The Confession clearly connects good works with justification as the expected issue of faith. Hodges, too, says good works are “expected” and “ought” to be found in the believer’s life. He contends, however, that they are not inevitable (pp. 8, 94). On the contrary, Paul says works are the purpose of a “fore-preparing” God (Eph. 2:10). Shall a sovereign God’s purposes be uncertain of realization?

History Repeats Itself

The view that saving faith is no more than “belief of the truth about Christ’s atoning death” is not new. It was put forward in the mid-eighteenth century by the Scot Robert Sandeman.

Sandeman was son-in-law to John Glas, founder of a denomination (now extinct) that practiced foot washing, love feasts, holy kissing, sharing of wealth, and choice of ministers from among the theologically uneducated—all in direct imitation of the New Testament church. A combative man proselytizing for this new body, Sandeman attacked the experiential religion of the Evangelical Revival. In his Letters on Theron and Aspasio (Theron and Aspasio was a popular book presenting revival piety), Sandeman affirmed that “every one who … is persuaded that the event (i.e., Christ’s atoning death) actually happened as testified by the Apostles is justified.”

No exercise of the affections in choice, or of the will in repentance, belongs to faith as such. From this position Sandeman accused leaders such as Whitefield and Wesley of destructive legalism for teaching that justifying faith includes desire for a new life through Christ, and for saying that without this desire there is no true faith and thus no salvation. His avowed motive was only to keep pure the doctrine of justification by faith, which to his mind the evangelical leaders were obscuring.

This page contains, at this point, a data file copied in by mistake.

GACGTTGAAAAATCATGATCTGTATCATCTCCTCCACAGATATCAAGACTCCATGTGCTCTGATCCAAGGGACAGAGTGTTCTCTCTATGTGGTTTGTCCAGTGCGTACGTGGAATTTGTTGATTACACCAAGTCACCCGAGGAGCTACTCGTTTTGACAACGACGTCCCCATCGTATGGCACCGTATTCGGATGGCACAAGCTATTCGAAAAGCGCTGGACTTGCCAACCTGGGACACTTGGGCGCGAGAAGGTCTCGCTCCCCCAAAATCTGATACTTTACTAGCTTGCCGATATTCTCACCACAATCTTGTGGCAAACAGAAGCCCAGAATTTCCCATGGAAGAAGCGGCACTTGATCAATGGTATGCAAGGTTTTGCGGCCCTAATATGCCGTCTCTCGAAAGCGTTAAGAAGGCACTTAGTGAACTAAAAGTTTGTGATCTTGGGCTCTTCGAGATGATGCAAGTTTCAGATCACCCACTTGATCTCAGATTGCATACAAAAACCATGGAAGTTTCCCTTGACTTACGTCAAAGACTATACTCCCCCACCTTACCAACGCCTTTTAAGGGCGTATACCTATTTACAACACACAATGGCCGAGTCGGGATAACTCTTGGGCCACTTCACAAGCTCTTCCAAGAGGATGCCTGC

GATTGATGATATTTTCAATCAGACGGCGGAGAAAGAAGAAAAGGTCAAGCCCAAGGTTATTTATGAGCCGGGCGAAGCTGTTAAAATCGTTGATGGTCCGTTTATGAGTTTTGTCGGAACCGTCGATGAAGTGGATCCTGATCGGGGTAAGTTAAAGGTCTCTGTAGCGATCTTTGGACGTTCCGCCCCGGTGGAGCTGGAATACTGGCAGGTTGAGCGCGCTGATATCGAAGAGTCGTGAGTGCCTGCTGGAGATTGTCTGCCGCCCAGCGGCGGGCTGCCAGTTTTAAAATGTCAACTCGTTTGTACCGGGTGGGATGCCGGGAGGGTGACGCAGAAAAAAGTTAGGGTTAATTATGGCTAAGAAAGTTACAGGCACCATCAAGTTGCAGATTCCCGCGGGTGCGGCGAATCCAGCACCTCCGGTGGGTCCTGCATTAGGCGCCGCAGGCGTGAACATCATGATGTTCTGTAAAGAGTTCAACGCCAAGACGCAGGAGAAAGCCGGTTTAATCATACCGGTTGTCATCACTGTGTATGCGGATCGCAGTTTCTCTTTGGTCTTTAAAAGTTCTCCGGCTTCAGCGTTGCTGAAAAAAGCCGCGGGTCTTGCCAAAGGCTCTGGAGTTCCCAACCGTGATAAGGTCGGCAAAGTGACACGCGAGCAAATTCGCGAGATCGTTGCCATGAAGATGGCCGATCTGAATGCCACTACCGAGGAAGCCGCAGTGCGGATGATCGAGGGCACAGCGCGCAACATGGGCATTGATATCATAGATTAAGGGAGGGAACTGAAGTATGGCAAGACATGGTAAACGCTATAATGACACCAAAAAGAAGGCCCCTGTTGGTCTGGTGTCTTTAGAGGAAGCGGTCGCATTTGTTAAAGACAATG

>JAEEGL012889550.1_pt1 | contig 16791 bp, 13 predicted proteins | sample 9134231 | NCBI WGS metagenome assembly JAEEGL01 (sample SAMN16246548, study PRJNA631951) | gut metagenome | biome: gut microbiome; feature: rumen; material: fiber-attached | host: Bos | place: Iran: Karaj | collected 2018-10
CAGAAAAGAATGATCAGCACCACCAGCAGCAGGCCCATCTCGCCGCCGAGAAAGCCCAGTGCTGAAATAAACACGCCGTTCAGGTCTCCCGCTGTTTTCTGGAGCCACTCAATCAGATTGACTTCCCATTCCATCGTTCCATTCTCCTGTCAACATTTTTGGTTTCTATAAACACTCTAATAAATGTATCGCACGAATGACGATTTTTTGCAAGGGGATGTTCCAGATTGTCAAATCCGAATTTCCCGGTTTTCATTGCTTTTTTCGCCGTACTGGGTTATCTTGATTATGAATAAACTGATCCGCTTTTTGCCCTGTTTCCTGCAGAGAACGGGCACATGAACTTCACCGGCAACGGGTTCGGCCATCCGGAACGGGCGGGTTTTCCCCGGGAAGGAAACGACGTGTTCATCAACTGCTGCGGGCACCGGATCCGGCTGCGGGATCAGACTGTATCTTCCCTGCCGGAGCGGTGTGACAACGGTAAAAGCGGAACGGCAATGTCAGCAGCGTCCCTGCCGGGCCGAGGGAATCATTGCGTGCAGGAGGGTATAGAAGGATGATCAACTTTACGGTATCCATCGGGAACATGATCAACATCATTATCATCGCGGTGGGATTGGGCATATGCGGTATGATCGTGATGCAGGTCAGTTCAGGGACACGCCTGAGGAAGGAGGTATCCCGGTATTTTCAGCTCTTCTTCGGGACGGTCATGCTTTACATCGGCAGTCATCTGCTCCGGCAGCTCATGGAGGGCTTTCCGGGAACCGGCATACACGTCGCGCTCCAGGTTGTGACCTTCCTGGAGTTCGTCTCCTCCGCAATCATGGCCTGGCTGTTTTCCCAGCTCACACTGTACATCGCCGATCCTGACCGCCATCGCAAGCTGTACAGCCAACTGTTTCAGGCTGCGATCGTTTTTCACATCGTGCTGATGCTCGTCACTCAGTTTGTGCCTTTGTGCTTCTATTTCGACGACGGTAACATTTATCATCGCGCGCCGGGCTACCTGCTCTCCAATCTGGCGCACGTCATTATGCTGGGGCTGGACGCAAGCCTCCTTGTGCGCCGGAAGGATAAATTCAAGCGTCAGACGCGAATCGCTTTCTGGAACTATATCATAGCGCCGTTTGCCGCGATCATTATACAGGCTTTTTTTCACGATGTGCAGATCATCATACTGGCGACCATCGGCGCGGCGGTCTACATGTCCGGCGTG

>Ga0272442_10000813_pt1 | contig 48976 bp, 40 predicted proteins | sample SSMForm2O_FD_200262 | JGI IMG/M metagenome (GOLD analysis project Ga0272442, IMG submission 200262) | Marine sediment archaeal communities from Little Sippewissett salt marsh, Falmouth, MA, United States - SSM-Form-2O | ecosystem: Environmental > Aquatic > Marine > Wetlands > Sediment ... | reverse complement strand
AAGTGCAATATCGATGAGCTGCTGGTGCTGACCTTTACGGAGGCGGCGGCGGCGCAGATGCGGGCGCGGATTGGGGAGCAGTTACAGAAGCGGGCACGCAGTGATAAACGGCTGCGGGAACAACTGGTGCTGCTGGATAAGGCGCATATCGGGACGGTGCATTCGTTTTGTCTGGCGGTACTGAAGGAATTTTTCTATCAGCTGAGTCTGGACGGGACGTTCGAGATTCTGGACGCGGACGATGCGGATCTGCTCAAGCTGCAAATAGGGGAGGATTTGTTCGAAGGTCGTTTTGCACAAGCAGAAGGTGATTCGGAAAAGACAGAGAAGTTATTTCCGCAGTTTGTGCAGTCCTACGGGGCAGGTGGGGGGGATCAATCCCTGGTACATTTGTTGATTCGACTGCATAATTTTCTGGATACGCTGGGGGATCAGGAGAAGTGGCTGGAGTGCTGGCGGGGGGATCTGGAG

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As warrant for his intellectualist idea of faith, Sandeman relied mainly on two passages in the New Testament. He took Romans 4:5, which speaks of “believing on him who justifies the ungodly,” as showing that a believer is actually ungodly, because impenitent at the moment of his or her first believing. He took 1 John 5:1, which says that “whosoever believes that Jesus is the Christ is born of God,” as showing that regeneration follows assent to orthodoxy about Jesus’ saving work.

Evangelical leaders William Williams, the great Welsh hymn writer; Andrew Fuller, William Carey’s chief supporter; and Thomas Scott, the Anglican Bible commentator, all wrote against Sandeman’s views. They argued that he was misinterpreting his two texts and ignoring many New Testament passages that depict faith as an exercise of the heart, involving a penitent purpose of living henceforth for God. They urged that the effect of Sandemanian belief would be at least, in Williams’s phrase, “believing without power, making little of conviction and of a broken heart,” and at worst would be the self-deception of believing that one was a believer when one was not.